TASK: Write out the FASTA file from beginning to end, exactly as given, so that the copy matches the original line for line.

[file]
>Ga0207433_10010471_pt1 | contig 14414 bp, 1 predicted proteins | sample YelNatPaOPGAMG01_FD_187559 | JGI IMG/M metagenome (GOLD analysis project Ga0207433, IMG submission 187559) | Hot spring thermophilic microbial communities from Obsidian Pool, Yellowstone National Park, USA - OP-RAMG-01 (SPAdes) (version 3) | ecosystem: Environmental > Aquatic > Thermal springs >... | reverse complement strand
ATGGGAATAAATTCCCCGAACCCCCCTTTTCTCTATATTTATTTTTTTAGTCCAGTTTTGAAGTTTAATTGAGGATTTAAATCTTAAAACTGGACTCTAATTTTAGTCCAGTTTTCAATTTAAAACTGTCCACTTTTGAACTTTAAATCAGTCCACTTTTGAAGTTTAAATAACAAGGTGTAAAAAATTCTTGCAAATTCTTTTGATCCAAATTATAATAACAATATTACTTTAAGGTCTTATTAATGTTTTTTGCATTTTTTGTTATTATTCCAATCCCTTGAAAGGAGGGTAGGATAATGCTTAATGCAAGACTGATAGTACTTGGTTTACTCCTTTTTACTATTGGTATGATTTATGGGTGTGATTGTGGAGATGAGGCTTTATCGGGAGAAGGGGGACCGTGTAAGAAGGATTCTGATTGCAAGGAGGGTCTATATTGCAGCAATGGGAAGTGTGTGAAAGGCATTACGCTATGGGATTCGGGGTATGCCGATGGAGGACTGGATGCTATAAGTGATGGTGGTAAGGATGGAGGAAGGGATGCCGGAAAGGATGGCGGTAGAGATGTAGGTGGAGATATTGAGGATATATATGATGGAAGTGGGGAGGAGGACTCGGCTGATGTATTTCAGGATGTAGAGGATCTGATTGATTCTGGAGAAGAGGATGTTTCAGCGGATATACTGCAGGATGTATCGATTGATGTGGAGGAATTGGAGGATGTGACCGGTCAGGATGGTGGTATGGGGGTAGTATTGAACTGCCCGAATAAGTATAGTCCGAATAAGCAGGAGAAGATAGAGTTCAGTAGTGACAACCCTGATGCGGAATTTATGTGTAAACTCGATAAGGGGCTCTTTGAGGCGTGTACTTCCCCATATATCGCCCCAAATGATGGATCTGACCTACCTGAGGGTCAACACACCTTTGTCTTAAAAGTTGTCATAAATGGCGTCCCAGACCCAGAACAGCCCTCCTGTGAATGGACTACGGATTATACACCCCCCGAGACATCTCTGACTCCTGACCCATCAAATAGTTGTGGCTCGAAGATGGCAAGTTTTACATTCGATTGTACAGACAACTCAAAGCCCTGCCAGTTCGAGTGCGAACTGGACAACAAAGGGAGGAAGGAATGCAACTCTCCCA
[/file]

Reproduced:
>Ga0207433_10010471_pt1 | contig 14414 bp, 1 predicted proteins | sample YelNatPaOPGAMG01_FD_187559 | JGI IMG/M metagenome (GOLD analysis project Ga0207433, IMG submission 187559) | Hot spring thermophilic microbial communities from Obsidian Pool, Yellowstone National Park, USA - OP-RAMG-01 (SPAdes) (version 3) | ecosystem: Environmental > Aquatic > Thermal springs >... | reverse complement strand
ATGGGAATAAATTCCCCGAACCCCCCTTTTCTCTATATTTATTTTTTTAGTCCAGTTTTGAAGTTTAATTGAGGATTTAAATCTTAAAACTGGACTCTAATTTTAGTCCAGTTTTCAATTTAAAACTGTCCACTTTTGAACTTTAAATCAGTCCACTTTTGAAGTTTAAATAACAAGGTGTAAAAAATTCTTGCAAATTCTTTTGATCCAAATTATAATAACAATATTACTTTAAGGTCTTATTAATGTTTTTTGCATTTTTTGTTATTATTCCAATCCCTTGAAAGGAGGGTAGGATAATGCTTAATGCAAGACTGATAGTACTTGGTTTACTCCTTTTTACTATTGGTATGATTTATGGGTGTGATTGTGGAGATGAGGCTTTATCGGGAGAAGGGGGACCGTGTAAGAAGGATTCTGATTGCAAGGAGGGTCTATATTGCAGCAATGGGAAGTGTGTGAAAGGCATTACGCTATGGGATTCGGGGTATGCCGATGGAGGACTGGATGCTATAAGTGATGGTGGTAAGGATGGAGGAAGGGATGCCGGAAAGGATGGCGGTAGAGATGTAGGTGGAGATATTGAGGATATATATGATGGAAGTGGGGAGGAGGACTCGGCTGATGTATTTCAGGATGTAGAGGATCTGATTGATTCTGGAGAAGAGGATGTTTCAGCGGATATACTGCAGGATGTATCGATTGATGTGGAGGAATTGGAGGATGTGACCGGTCAGGATGGTGGTATGGGGGTAGTATTGAACTGCCCGAATAAGTATAGTCCGAATAAGCAGGAGAAGATAGAGTTCAGTAGTGACAACCCTGATGCGGAATTTATGTGTAAACTCGATAAGGGGCTCTTTGAGGCGTGTACTTCCCCATATATCGCCCCAAATGATGGATCTGACCTACCTGAGGGTCAACACACCTTTGTCTTAAAAGTTGTCATAAATGGCGTCCCAGACCCAGAACAGCCCTCCTGTGAATGGACTACGGATTATACACCCCCCGAGACATCTCTGACTCCTGACCCATCAAATAGTTGTGGCTCGAAGATGGCAAGTTTTACATTCGATTGTACAGACAACTCAAAGCCCTGCCAGTTCGAGTGCGAACTGGACAACAAAGGGAGGAAGGAATGCAACTCTCCCA